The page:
5 Ways to Assure Yourself a Successful Audition
“Focus on the process, not the results, and win the day.”
By: William Shaub, Online Editor
As a professional union musician, I’ve managed to navigate my way through countless auditions, concerts and recitals of varying degrees of difficulty. Not only can auditions and the like be extraordinarily stressful mentally, but also burdensome physically. These straining conditions can often lead to undesirable outcomes and not just the outcome of the audition.
If you’re a musician, you can mentally ‘burn out,’ meaning that practicing and performing becomes void of any satisfaction. If you’re a dancer or gymnast, the physical stress and repeating of manoeuvers can potentially be life-changing. Examples like these exist for almost any profession, and extend into realms such as job or college interviews, standardized testing and important performances.
After a recently successful audition season that involved auditions for multiple music schools and interviews for specific universities, I’ve compiled a list of some ideas that ‘got me through a rigorous journey.
1. Focus on the process, not the results. Getting caught up on your audition’s outcome simply isn’t a good strategy for long-term positive results. For example, what happens if you don’t get, or do get, the desirable outcome? Have you improved and learned from your experiences in preparation? Focusing on the process will not only clear your mind of hypothetical distractions, but intensely improve your conception of what really matters.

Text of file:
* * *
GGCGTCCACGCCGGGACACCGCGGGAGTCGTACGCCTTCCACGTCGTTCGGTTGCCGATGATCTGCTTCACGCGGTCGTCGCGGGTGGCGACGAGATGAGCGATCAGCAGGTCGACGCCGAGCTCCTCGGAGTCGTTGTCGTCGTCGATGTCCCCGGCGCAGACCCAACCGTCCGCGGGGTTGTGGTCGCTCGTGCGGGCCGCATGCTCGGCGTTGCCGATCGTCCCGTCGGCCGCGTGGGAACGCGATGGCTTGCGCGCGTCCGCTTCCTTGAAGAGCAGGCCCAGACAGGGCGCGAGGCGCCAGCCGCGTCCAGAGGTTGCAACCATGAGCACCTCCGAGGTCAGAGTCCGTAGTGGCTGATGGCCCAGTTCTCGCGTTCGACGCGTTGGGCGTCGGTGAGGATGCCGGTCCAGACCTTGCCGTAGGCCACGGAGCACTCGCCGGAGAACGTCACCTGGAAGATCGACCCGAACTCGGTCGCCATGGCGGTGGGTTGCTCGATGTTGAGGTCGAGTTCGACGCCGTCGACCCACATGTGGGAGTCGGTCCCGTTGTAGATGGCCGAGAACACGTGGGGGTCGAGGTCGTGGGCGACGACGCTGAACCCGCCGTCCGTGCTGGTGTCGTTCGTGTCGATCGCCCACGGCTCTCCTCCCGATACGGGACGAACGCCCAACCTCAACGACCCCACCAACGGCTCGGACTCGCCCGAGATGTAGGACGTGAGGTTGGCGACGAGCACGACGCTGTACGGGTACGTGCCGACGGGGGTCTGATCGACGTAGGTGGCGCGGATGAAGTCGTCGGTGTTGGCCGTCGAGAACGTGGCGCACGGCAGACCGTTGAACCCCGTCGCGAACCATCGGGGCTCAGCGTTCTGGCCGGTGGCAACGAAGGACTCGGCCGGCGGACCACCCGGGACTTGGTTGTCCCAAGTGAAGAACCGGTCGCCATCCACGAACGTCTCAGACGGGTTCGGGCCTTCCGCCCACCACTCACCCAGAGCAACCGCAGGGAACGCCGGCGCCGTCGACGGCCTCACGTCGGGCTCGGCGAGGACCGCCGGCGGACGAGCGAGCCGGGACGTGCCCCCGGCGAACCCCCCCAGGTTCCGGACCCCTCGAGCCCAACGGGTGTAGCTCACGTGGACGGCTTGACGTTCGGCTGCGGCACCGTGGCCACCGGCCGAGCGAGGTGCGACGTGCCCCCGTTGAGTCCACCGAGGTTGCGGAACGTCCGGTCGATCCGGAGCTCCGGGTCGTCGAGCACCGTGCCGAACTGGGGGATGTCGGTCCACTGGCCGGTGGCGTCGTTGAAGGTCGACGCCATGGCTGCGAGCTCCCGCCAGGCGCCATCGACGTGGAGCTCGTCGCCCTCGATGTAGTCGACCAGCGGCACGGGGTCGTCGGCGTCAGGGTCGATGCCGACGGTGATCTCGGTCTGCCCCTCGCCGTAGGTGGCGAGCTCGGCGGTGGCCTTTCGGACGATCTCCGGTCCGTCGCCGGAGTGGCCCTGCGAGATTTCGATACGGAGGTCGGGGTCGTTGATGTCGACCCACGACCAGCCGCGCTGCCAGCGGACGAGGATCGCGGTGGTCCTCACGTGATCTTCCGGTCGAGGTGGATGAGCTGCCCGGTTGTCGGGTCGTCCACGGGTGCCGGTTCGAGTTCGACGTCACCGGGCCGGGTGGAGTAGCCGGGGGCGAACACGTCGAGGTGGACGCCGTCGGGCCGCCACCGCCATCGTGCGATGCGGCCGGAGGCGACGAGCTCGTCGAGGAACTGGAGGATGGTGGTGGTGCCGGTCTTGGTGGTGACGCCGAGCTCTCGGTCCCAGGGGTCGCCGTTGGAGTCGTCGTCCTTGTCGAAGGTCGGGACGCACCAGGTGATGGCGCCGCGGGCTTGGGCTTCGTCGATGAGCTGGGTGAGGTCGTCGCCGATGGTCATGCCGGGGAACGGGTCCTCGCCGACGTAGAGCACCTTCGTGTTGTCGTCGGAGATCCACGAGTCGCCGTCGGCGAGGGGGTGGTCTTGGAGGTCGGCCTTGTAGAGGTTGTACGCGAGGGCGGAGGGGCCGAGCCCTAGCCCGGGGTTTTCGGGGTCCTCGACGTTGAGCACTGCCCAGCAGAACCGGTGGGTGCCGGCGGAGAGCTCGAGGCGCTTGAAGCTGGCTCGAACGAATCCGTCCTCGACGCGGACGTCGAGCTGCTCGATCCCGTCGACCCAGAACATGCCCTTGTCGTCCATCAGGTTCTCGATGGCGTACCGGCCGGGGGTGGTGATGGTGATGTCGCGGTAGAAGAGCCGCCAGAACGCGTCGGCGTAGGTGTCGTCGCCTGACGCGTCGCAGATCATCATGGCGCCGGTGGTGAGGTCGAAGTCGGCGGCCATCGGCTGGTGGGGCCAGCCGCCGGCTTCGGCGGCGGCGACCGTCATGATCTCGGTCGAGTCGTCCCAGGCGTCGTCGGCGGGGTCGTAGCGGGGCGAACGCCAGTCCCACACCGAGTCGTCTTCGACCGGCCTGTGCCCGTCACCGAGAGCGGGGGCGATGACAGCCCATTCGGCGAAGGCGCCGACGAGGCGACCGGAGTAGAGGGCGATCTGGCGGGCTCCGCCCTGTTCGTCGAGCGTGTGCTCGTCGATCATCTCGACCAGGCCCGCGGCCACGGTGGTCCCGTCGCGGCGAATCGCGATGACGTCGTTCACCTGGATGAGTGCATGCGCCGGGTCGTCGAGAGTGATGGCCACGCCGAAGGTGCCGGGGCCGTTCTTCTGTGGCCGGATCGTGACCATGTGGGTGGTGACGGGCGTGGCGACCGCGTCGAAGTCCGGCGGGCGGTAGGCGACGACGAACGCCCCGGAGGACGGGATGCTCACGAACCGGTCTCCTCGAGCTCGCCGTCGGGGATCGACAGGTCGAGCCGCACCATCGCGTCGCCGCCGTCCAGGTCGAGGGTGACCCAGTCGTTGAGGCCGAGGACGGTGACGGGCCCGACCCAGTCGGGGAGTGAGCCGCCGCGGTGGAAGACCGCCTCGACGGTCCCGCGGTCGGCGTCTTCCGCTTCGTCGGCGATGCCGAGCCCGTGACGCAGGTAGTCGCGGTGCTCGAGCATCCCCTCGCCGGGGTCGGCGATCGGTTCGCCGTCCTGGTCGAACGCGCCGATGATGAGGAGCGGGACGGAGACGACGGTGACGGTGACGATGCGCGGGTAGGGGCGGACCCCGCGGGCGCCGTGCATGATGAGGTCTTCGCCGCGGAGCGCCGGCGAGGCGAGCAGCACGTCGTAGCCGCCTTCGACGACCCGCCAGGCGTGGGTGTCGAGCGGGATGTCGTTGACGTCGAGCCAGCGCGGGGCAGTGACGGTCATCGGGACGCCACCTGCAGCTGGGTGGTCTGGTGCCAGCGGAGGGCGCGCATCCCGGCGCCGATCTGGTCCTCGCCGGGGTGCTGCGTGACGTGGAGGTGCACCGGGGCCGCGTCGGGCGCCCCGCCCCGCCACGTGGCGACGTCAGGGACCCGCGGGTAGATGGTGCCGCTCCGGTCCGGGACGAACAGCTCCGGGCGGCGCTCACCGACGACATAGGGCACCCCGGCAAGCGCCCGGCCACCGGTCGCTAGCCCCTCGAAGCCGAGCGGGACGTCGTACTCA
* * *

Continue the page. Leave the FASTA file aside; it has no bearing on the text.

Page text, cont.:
2. While it might be impossible to stay legitimately relaxed and calm shortly before and for the duration of your audition, it’s important that you find your inner peace for as long as possible. Good preparation is relaxed, non-apprehensive practice that allows for improvement in technique. Stay calm in the days before your audition! Automatic stress impulses, also called nerves, will strike soon enough. Focusing on your inner peace is a great way to prevent spontaneous headaches.
3. Clear your mind twenty minutes before you enter the audition room. The audition is the worst possible time to analytically focus on your technique, and releasing comments and criticism from your mind will force you to rely on instinct. This can be done, for example, by taking a pencil and paper to your practice room and writing down absolutely everything on your mind as quickly as possible. Your natural ability to instinctually shine will be even more visible.
4. Take a friend or family member with you! My friend Tyler accompanied me to New York recently for an audition, and made the experience much less intense and coincidentally reduced my (typically high) level of self-criticism. Having a support system with you, whether it be friends or family, can make an audition season seem like a blip in a vacation.
5. Win the day. ‘Win the day’ is one of my favorite sports quotes from Chip Kelly, Head Coach of the Oregon Ducks (college football team). It’s a phrase that applies to virtually any profession. ‘Win the day’ simply means that all of the stress and concerns of other activities in the past or future needs to be set aside. Your focus should be on your audition today. In this moment, nothing else in the world matters but what needs to be done.